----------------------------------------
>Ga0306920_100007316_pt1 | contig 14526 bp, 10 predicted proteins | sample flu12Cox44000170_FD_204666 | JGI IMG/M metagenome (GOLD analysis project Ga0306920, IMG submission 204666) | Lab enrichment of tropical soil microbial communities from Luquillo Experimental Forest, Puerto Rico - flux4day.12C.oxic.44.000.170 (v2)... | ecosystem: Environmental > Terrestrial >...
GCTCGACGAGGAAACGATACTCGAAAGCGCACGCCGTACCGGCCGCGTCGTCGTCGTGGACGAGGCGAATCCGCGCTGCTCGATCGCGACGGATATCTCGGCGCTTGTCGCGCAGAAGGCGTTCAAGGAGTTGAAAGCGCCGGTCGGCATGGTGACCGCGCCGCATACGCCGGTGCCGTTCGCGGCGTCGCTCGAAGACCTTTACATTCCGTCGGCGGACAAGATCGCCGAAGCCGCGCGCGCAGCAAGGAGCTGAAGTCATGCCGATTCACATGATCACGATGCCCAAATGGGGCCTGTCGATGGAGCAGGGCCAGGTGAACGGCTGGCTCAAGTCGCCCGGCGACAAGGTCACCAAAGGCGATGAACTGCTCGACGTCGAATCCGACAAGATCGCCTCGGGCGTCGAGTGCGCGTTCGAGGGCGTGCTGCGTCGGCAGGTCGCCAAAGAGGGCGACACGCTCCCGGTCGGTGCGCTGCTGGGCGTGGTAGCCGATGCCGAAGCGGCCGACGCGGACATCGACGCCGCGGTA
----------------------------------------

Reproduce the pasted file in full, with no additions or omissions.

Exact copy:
>Ga0306920_100007316_pt1 | contig 14526 bp, 10 predicted proteins | sample flu12Cox44000170_FD_204666 | JGI IMG/M metagenome (GOLD analysis project Ga0306920, IMG submission 204666) | Lab enrichment of tropical soil microbial communities from Luquillo Experimental Forest, Puerto Rico - flux4day.12C.oxic.44.000.170 (v2)... | ecosystem: Environmental > Terrestrial >...
GCTCGACGAGGAAACGATACTCGAAAGCGCACGCCGTACCGGCCGCGTCGTCGTCGTGGACGAGGCGAATCCGCGCTGCTCGATCGCGACGGATATCTCGGCGCTTGTCGCGCAGAAGGCGTTCAAGGAGTTGAAAGCGCCGGTCGGCATGGTGACCGCGCCGCATACGCCGGTGCCGTTCGCGGCGTCGCTCGAAGACCTTTACATTCCGTCGGCGGACAAGATCGCCGAAGCCGCGCGCGCAGCAAGGAGCTGAAGTCATGCCGATTCACATGATCACGATGCCCAAATGGGGCCTGTCGATGGAGCAGGGCCAGGTGAACGGCTGGCTCAAGTCGCCCGGCGACAAGGTCACCAAAGGCGATGAACTGCTCGACGTCGAATCCGACAAGATCGCCTCGGGCGTCGAGTGCGCGTTCGAGGGCGTGCTGCGTCGGCAGGTCGCCAAAGAGGGCGACACGCTCCCGGTCGGTGCGCTGCTGGGCGTGGTAGCCGATGCCGAAGCGGCCGACGCGGACATCGACGCCGCGGTA